Brakes come care of Shimano with the uber-powerful Saint four-piston callipers taking control of the stopping with massive 203mm rotors front and rear. Buy a Merida eOne-Sixty 900E and you’ll be rolling on DT Swiss 1501 Spline One 35 rims with, as the name suggests, a nice and wide 35mm internal width rim. They're a good match for the 2.8” Maxxis tyres, of which you get Minion DHR II’s front and rear, both of which are 3C Maxx Terra EXO TR spec – nice and grippy but anyone heavier or more aggressive than me might put a hole in that rear tyre before too long and a thicker carcass here would be preferable. Also, the big 2.8" rubber tends to create an undamped feel which may not suit all riders.
Elsewhere there is a 150mm Rockshox Reverb dropper which, due to the fact that the Shimano motor uses shifter paddle style levers to move through the power levels, gets an old plunger style remote on top of the bars. It’s not as nice to use as the new thumb lever but that’s a trade off for the intuitive and easy to reach motor controls.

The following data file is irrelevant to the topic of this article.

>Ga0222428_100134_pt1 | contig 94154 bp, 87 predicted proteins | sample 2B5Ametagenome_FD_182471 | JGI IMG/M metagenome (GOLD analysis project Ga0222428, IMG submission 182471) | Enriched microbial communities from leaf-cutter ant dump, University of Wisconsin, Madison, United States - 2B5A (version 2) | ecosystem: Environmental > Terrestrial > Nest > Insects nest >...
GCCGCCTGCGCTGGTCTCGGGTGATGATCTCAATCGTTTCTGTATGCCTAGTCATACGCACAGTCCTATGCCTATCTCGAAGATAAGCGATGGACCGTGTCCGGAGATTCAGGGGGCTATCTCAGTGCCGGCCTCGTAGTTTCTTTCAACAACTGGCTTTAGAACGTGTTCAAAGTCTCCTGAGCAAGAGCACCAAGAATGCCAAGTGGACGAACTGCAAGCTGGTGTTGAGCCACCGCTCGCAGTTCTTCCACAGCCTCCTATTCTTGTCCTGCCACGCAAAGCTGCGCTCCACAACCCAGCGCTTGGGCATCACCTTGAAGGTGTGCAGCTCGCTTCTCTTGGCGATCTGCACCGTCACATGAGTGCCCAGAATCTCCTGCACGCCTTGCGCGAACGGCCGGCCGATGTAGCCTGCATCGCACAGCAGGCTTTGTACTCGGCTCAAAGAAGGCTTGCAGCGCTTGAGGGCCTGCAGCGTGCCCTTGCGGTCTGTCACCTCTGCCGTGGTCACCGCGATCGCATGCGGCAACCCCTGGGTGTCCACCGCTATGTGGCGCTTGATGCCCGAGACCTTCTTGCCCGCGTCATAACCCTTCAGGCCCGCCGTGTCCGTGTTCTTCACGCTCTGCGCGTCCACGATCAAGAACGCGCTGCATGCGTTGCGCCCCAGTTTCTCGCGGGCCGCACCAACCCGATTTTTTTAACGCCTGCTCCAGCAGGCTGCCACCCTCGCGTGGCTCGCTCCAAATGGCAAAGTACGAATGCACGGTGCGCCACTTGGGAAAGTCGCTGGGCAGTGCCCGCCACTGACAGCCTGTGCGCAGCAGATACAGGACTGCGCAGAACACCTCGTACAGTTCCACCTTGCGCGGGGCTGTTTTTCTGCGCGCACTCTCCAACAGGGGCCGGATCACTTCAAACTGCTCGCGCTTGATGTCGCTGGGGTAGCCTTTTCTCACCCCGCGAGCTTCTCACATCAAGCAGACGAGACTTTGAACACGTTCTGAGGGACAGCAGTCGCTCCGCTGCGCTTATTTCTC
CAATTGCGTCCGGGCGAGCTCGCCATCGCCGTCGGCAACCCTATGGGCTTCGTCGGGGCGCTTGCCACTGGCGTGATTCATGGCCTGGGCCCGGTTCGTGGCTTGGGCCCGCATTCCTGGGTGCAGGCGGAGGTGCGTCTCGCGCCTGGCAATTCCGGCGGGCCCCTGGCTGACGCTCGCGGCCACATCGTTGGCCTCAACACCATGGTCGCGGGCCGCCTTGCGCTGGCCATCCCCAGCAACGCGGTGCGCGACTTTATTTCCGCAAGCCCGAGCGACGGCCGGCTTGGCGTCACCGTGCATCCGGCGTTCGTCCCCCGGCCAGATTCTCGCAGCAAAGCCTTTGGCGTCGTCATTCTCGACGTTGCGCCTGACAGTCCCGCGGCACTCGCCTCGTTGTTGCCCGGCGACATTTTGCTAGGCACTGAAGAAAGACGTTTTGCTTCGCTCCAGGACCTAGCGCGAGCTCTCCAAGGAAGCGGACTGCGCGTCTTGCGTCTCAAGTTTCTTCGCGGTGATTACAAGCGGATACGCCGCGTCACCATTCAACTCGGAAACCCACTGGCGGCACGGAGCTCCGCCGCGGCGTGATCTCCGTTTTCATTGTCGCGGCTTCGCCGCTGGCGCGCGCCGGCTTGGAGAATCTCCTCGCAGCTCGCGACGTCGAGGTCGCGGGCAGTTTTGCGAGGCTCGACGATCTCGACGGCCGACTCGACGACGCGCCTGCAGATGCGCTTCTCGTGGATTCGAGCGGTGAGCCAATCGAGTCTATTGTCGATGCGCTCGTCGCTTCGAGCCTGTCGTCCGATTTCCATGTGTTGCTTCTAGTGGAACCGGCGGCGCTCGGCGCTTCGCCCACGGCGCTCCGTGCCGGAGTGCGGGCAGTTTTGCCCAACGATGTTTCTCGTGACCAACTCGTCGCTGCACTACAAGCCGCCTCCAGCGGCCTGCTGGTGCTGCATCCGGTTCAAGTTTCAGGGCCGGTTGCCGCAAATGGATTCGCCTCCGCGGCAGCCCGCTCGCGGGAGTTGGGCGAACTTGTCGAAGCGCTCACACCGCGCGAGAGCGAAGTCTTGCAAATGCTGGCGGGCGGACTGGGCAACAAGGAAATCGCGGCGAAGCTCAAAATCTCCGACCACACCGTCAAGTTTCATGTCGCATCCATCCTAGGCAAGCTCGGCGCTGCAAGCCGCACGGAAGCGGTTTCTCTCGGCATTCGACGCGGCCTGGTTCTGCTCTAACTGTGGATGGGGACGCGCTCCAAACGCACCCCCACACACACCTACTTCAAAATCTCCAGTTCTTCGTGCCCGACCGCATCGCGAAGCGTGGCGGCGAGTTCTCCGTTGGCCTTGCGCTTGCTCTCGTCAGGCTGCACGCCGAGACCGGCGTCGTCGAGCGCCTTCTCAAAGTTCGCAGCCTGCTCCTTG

The cockpit is a mostly Merida affair with Merida 780mm wide bars a short stem, Merida grips and Merida saddle. The whole lot weighs in at 22.5kg (49.6lbs), lighter than recent e-bikes we've tested with the Mondraker e-Crafty XR coming in at 25kg and also the Lapierre Overvolt iShimano 140mm e-bike which weighed 24.3kg, though both of those were large rather than medium builds.
Going for a razz
Those components are a great start to what is a composed and quiet ride, everything worked just as it should and the familiarity of the shifter style levers employed to increase and decrease power level are intuitive to use. The Shimano Steps motor is plenty powerful enough, it dropped other e-bikes on the climbs but was no match for the more torquey brose unit on the new Specialized Turbo Levo.